Archive for the ‘Insight and perspicacity’ Tag

Perspicacity and uncommon sense   Leave a comment

9SSEG00Z

The first time I saw artist René Magritte’s self-portrait “Perspicacity,” I was completely captivated by it. He portrays himself sitting at his easel, studying an egg, yet painting a graceful, fully grown bird in flight. What a powerful depiction of imagination and creativity!

Over the years, I’ve come to realize how Magritte’s painting actually presents even more than that. To me, it illustrates what’s possible when we turn our perception away from mere surface appearances toward more discerning views.

In one dictionary “perspicacity” is defined as “acuteness of discernment or understanding.” I like to think of it as uncommon sense – the ability to rise above the conventional and customary view that would look at an egg and then, well, paint just a replica of the egg.

The teachings of Christian Science encourage the spiritual seeker to consider a sense of reality that is different from – deeper than – what the physical senses present. Mary Baker Eddy, who discovered this Science, describes throughout her primary work, “Science and Health with Key to the Scriptures,” how a spiritual perspective has a practical impact. For example, she says: “A knowledge of the Science of being develops the latent abilities and possibilities of man. It extends the atmosphere of thought, giving mortals access to broader and higher realms. It raises the thinker into his native air of insight and perspicacity” (p. 128).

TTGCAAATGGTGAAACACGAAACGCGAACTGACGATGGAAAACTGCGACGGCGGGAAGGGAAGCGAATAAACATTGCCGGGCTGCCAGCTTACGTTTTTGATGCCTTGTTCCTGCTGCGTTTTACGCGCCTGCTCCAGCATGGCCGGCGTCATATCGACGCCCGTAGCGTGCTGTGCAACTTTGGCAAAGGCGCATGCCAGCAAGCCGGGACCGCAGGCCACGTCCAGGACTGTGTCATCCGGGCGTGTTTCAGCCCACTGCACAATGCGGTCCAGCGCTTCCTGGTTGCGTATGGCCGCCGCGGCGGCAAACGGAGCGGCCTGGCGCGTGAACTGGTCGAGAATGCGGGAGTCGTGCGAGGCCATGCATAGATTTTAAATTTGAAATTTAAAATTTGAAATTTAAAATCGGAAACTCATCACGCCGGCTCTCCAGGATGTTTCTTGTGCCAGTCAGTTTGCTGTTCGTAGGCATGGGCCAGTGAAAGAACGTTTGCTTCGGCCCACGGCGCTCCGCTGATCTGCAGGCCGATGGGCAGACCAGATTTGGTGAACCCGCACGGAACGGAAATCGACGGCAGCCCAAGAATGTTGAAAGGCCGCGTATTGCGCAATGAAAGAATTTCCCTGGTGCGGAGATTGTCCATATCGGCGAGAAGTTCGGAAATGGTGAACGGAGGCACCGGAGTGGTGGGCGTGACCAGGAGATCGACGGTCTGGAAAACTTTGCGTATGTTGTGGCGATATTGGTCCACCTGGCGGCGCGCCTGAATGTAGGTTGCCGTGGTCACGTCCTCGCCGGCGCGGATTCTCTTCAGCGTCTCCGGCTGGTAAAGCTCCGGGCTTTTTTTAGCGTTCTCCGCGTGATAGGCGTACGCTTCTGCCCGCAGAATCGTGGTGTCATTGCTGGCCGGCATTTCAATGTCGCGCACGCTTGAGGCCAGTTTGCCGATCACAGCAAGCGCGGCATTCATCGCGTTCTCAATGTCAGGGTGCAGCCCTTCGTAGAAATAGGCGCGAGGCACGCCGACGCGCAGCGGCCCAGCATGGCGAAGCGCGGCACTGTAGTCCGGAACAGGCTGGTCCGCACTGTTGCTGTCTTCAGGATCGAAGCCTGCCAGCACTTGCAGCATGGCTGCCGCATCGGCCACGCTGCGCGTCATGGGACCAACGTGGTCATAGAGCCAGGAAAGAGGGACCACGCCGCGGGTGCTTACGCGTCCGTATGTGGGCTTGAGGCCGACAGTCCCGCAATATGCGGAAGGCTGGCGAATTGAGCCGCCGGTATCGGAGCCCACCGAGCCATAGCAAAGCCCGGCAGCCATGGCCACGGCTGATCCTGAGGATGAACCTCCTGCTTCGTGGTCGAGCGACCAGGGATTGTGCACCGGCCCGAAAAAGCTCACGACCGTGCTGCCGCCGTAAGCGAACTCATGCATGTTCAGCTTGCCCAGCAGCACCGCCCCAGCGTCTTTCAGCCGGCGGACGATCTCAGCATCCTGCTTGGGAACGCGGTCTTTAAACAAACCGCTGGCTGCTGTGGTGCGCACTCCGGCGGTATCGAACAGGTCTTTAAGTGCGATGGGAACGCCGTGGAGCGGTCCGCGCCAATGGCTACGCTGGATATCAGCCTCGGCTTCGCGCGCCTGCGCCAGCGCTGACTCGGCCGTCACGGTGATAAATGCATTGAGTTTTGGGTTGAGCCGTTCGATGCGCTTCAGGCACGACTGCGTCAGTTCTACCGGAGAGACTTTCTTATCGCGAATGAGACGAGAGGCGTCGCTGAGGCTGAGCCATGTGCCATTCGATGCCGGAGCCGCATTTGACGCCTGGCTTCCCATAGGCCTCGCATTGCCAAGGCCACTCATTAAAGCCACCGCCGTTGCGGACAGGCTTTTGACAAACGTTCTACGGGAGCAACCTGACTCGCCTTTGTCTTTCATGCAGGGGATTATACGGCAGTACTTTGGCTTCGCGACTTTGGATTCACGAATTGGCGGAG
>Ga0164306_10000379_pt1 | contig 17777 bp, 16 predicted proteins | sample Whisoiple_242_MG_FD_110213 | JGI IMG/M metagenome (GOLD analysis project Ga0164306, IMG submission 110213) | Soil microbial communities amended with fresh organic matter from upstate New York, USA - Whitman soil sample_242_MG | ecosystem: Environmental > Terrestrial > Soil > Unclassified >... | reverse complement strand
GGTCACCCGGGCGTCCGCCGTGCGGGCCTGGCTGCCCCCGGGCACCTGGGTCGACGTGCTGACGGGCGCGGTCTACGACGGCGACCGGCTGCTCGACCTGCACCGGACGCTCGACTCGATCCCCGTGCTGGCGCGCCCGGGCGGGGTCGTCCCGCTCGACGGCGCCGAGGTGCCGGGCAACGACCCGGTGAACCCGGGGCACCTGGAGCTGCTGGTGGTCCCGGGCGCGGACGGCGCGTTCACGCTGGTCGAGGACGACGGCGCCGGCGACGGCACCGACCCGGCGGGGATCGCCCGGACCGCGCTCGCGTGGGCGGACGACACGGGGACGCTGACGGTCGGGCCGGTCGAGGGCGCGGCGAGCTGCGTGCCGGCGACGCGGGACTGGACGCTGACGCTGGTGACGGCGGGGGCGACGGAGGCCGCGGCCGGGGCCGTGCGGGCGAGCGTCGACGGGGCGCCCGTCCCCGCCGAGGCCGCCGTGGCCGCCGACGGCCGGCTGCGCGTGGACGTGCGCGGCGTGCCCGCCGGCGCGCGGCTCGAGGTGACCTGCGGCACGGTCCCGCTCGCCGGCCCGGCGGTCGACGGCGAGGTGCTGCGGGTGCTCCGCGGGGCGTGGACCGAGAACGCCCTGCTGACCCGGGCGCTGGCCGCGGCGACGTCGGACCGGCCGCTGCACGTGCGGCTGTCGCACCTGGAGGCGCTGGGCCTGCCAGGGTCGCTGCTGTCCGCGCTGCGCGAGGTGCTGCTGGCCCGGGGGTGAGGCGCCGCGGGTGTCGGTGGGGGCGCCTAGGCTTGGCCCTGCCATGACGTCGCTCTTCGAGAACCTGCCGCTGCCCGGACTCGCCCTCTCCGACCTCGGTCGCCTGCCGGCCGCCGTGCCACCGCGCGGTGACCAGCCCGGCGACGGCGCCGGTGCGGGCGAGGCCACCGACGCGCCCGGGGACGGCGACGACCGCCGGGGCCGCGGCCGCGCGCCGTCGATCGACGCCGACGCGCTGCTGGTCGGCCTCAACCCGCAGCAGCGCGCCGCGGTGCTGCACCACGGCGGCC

I’ve often seen how understanding God can and does meet our needs by inspiring thought to appreciate and apply the extraordinary spiritual concepts that God is constantly communicating to us, such as the idea that as divine Love itself, God is the source and sustainer of harmony for all of us.

Think of the possibilities for our world as we each become more conscious of our own and others’ “native air of insight and perspicacity”!

Read the full article from The Christian Science Monitor’s Christian Science Perspective column which includes the author, Kevin Graunke‘s experience of using this kind of ‘uncommon’ perspicacity in his work place here

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